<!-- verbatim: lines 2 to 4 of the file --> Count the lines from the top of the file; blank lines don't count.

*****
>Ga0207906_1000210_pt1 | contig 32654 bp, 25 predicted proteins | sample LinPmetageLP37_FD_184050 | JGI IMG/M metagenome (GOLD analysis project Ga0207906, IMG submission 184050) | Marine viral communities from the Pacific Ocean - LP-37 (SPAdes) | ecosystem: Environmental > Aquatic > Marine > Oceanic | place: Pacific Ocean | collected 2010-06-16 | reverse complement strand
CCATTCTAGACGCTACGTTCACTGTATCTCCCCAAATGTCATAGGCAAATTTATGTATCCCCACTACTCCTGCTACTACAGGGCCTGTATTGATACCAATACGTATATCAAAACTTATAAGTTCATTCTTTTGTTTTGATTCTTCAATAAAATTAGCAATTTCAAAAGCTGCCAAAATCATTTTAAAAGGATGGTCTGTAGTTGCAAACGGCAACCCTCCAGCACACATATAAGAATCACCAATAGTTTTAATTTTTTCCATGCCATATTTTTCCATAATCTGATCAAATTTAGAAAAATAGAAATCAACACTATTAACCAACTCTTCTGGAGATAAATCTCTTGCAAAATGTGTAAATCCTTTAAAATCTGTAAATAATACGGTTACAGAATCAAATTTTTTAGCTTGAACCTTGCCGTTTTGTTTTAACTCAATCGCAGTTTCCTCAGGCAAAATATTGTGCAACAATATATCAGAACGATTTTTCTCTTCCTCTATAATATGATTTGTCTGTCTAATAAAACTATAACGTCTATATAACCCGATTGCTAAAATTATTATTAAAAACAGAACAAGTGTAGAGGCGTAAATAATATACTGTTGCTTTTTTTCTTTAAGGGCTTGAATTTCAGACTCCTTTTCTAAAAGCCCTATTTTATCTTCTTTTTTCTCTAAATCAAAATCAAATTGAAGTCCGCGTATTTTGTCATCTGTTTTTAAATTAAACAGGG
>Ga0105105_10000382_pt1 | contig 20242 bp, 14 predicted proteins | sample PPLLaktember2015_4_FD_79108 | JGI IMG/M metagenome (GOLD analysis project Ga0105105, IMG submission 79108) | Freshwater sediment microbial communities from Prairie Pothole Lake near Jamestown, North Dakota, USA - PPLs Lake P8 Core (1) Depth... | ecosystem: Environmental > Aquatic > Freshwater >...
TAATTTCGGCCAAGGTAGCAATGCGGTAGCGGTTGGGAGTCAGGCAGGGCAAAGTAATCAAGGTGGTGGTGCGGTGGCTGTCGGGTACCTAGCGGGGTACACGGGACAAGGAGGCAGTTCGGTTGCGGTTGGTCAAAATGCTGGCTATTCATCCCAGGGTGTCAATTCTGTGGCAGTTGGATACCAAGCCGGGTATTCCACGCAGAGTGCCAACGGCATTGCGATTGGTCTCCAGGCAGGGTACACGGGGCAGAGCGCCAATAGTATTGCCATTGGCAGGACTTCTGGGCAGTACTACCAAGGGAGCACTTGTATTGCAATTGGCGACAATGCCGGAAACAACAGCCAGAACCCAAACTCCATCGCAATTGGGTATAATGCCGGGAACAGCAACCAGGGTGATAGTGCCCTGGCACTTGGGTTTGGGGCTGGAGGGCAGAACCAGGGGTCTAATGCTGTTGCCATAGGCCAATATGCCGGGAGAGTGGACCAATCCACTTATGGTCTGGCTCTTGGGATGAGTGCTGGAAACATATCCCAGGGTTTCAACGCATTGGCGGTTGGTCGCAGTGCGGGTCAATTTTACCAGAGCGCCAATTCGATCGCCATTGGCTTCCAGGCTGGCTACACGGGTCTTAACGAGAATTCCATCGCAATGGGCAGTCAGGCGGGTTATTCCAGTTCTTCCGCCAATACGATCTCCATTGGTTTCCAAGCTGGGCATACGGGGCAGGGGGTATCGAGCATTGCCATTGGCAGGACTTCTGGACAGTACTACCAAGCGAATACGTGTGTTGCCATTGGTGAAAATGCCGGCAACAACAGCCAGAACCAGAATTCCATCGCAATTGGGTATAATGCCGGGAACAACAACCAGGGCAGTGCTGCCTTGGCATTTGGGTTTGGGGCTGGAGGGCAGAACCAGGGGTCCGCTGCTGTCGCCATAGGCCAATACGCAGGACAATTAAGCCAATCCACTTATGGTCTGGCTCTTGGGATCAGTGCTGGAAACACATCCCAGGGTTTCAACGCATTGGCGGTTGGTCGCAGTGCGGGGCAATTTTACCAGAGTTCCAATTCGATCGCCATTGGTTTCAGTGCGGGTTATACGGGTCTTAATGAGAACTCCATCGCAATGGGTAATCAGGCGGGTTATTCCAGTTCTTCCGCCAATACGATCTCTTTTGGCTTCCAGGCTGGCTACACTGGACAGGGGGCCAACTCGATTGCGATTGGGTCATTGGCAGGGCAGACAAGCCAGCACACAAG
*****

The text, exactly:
CCATTCTAGACGCTACGTTCACTGTATCTCCCCAAATGTCATAGGCAAATTTATGTATCCCCACTACTCCTGCTACTACAGGGCCTGTATTGATACCAATACGTATATCAAAACTTATAAGTTCATTCTTTTGTTTTGATTCTTCAATAAAATTAGCAATTTCAAAAGCTGCCAAAATCATTTTAAAAGGATGGTCTGTAGTTGCAAACGGCAACCCTCCAGCACACATATAAGAATCACCAATAGTTTTAATTTTTTCCATGCCATATTTTTCCATAATCTGATCAAATTTAGAAAAATAGAAATCAACACTATTAACCAACTCTTCTGGAGATAAATCTCTTGCAAAATGTGTAAATCCTTTAAAATCTGTAAATAATACGGTTACAGAATCAAATTTTTTAGCTTGAACCTTGCCGTTTTGTTTTAACTCAATCGCAGTTTCCTCAGGCAAAATATTGTGCAACAATATATCAGAACGATTTTTCTCTTCCTCTATAATATGATTTGTCTGTCTAATAAAACTATAACGTCTATATAACCCGATTGCTAAAATTATTATTAAAAACAGAACAAGTGTAGAGGCGTAAATAATATACTGTTGCTTTTTTTCTTTAAGGGCTTGAATTTCAGACTCCTTTTCTAAAAGCCCTATTTTATCTTCTTTTTTCTCTAAATCAAAATCAAATTGAAGTCCGCGTATTTTGTCATCTGTTTTTAAATTAAACAGGG
>Ga0105105_10000382_pt1 | contig 20242 bp, 14 predicted proteins | sample PPLLaktember2015_4_FD_79108 | JGI IMG/M metagenome (GOLD analysis project Ga0105105, IMG submission 79108) | Freshwater sediment microbial communities from Prairie Pothole Lake near Jamestown, North Dakota, USA - PPLs Lake P8 Core (1) Depth... | ecosystem: Environmental > Aquatic > Freshwater >...
TAATTTCGGCCAAGGTAGCAATGCGGTAGCGGTTGGGAGTCAGGCAGGGCAAAGTAATCAAGGTGGTGGTGCGGTGGCTGTCGGGTACCTAGCGGGGTACACGGGACAAGGAGGCAGTTCGGTTGCGGTTGGTCAAAATGCTGGCTATTCATCCCAGGGTGTCAATTCTGTGGCAGTTGGATACCAAGCCGGGTATTCCACGCAGAGTGCCAACGGCATTGCGATTGGTCTCCAGGCAGGGTACACGGGGCAGAGCGCCAATAGTATTGCCATTGGCAGGACTTCTGGGCAGTACTACCAAGGGAGCACTTGTATTGCAATTGGCGACAATGCCGGAAACAACAGCCAGAACCCAAACTCCATCGCAATTGGGTATAATGCCGGGAACAGCAACCAGGGTGATAGTGCCCTGGCACTTGGGTTTGGGGCTGGAGGGCAGAACCAGGGGTCTAATGCTGTTGCCATAGGCCAATATGCCGGGAGAGTGGACCAATCCACTTATGGTCTGGCTCTTGGGATGAGTGCTGGAAACATATCCCAGGGTTTCAACGCATTGGCGGTTGGTCGCAGTGCGGGTCAATTTTACCAGAGCGCCAATTCGATCGCCATTGGCTTCCAGGCTGGCTACACGGGTCTTAACGAGAATTCCATCGCAATGGGCAGTCAGGCGGGTTATTCCAGTTCTTCCGCCAATACGATCTCCATTGGTTTCCAAGCTGGGCATACGGGGCAGGGGGTATCGAGCATTGCCATTGGCAGGACTTCTGGACAGTACTACCAAGCGAATACGTGTGTTGCCATTGGTGAAAATGCCGGCAACAACAGCCAGAACCAGAATTCCATCGCAATTGGGTATAATGCCGGGAACAACAACCAGGGCAGTGCTGCCTTGGCATTTGGGTTTGGGGCTGGAGGGCAGAACCAGGGGTCCGCTGCTGTCGCCATAGGCCAATACGCAGGACAATTAAGCCAATCCACTTATGGTCTGGCTCTTGGGATCAGTGCTGGAAACACATCCCAGGGTTTCAACGCATTGGCGGTTGGTCGCAGTGCGGGGCAATTTTACCAGAGTTCCAATTCGATCGCCATTGGTTTCAGTGCGGGTTATACGGGTCTTAATGAGAACTCCATCGCAATGGGTAATCAGGCGGGTTATTCCAGTTCTTCCGCCAATACGATCTCTTTTGGCTTCCAGGCTGGCTACACTGGACAGGGGGCCAACTCGATTGCGATTGGGTCATTGGCAGGGCAGACAAGCCAGCACACAAG